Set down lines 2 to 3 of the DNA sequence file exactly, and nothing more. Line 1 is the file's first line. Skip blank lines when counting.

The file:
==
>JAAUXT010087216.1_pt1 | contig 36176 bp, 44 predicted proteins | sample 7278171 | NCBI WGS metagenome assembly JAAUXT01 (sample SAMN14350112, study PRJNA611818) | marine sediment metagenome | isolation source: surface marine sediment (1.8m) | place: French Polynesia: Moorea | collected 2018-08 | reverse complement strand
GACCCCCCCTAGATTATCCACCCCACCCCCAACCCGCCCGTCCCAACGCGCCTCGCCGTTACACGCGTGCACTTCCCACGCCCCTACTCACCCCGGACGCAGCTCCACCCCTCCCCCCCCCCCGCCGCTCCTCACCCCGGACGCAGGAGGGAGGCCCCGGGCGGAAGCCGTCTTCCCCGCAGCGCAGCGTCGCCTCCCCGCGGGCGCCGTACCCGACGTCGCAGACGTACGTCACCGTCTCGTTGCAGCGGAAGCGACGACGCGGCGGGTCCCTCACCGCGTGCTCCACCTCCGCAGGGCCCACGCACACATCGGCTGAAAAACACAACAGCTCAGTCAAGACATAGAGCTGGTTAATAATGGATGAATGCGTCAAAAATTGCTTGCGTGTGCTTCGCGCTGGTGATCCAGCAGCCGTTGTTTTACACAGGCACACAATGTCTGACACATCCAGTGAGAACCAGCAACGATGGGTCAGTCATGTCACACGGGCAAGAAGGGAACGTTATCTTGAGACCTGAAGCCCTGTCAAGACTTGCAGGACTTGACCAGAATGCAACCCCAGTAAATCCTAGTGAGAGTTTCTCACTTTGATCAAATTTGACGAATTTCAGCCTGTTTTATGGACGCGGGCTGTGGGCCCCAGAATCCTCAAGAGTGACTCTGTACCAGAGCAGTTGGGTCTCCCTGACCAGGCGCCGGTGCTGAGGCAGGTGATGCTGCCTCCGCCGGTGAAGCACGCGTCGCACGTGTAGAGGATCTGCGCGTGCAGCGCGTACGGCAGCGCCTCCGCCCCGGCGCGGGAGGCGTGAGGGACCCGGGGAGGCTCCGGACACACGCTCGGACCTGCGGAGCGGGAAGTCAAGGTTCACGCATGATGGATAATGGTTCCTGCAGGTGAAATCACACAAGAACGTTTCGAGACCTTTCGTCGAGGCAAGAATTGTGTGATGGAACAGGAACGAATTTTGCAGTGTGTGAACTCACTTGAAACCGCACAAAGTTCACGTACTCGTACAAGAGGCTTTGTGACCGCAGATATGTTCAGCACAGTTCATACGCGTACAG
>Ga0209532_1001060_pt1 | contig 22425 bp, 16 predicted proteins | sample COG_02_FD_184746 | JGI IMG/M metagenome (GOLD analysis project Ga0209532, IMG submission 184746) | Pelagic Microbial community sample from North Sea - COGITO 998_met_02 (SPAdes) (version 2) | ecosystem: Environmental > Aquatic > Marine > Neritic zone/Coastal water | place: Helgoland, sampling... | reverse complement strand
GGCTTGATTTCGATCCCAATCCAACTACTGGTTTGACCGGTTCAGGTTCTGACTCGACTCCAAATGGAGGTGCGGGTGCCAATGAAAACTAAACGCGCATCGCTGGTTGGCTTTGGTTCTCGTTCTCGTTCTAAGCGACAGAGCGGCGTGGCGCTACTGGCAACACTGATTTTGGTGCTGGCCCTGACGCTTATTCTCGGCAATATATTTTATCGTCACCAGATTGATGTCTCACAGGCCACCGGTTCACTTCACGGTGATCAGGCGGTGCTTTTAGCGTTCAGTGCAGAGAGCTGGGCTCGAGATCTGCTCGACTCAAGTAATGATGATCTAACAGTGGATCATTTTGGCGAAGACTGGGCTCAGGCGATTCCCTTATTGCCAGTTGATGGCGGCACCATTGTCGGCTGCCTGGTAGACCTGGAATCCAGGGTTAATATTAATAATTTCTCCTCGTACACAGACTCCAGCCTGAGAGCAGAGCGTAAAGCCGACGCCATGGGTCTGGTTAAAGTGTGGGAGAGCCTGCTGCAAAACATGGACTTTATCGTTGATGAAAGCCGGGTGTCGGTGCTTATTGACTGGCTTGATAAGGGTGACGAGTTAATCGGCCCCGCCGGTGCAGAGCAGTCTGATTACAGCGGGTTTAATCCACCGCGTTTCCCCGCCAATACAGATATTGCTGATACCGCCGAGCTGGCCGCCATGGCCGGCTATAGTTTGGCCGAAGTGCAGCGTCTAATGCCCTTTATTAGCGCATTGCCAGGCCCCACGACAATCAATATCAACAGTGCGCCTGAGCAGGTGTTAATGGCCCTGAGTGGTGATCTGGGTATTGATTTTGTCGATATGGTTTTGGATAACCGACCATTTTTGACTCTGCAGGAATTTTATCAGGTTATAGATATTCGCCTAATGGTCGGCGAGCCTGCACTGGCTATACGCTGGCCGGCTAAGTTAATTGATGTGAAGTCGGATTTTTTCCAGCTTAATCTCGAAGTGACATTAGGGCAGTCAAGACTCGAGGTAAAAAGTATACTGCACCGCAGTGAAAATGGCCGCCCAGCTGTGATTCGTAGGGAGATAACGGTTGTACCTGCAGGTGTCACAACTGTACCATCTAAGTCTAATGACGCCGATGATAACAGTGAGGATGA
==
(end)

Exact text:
GACCCCCCCTAGATTATCCACCCCACCCCCAACCCGCCCGTCCCAACGCGCCTCGCCGTTACACGCGTGCACTTCCCACGCCCCTACTCACCCCGGACGCAGCTCCACCCCTCCCCCCCCCCCGCCGCTCCTCACCCCGGACGCAGGAGGGAGGCCCCGGGCGGAAGCCGTCTTCCCCGCAGCGCAGCGTCGCCTCCCCGCGGGCGCCGTACCCGACGTCGCAGACGTACGTCACCGTCTCGTTGCAGCGGAAGCGACGACGCGGCGGGTCCCTCACCGCGTGCTCCACCTCCGCAGGGCCCACGCACACATCGGCTGAAAAACACAACAGCTCAGTCAAGACATAGAGCTGGTTAATAATGGATGAATGCGTCAAAAATTGCTTGCGTGTGCTTCGCGCTGGTGATCCAGCAGCCGTTGTTTTACACAGGCACACAATGTCTGACACATCCAGTGAGAACCAGCAACGATGGGTCAGTCATGTCACACGGGCAAGAAGGGAACGTTATCTTGAGACCTGAAGCCCTGTCAAGACTTGCAGGACTTGACCAGAATGCAACCCCAGTAAATCCTAGTGAGAGTTTCTCACTTTGATCAAATTTGACGAATTTCAGCCTGTTTTATGGACGCGGGCTGTGGGCCCCAGAATCCTCAAGAGTGACTCTGTACCAGAGCAGTTGGGTCTCCCTGACCAGGCGCCGGTGCTGAGGCAGGTGATGCTGCCTCCGCCGGTGAAGCACGCGTCGCACGTGTAGAGGATCTGCGCGTGCAGCGCGTACGGCAGCGCCTCCGCCCCGGCGCGGGAGGCGTGAGGGACCCGGGGAGGCTCCGGACACACGCTCGGACCTGCGGAGCGGGAAGTCAAGGTTCACGCATGATGGATAATGGTTCCTGCAGGTGAAATCACACAAGAACGTTTCGAGACCTTTCGTCGAGGCAAGAATTGTGTGATGGAACAGGAACGAATTTTGCAGTGTGTGAACTCACTTGAAACCGCACAAAGTTCACGTACTCGTACAAGAGGCTTTGTGACCGCAGATATGTTCAGCACAGTTCATACGCGTACAG
>Ga0209532_1001060_pt1 | contig 22425 bp, 16 predicted proteins | sample COG_02_FD_184746 | JGI IMG/M metagenome (GOLD analysis project Ga0209532, IMG submission 184746) | Pelagic Microbial community sample from North Sea - COGITO 998_met_02 (SPAdes) (version 2) | ecosystem: Environmental > Aquatic > Marine > Neritic zone/Coastal water | place: Helgoland, sampling... | reverse complement strand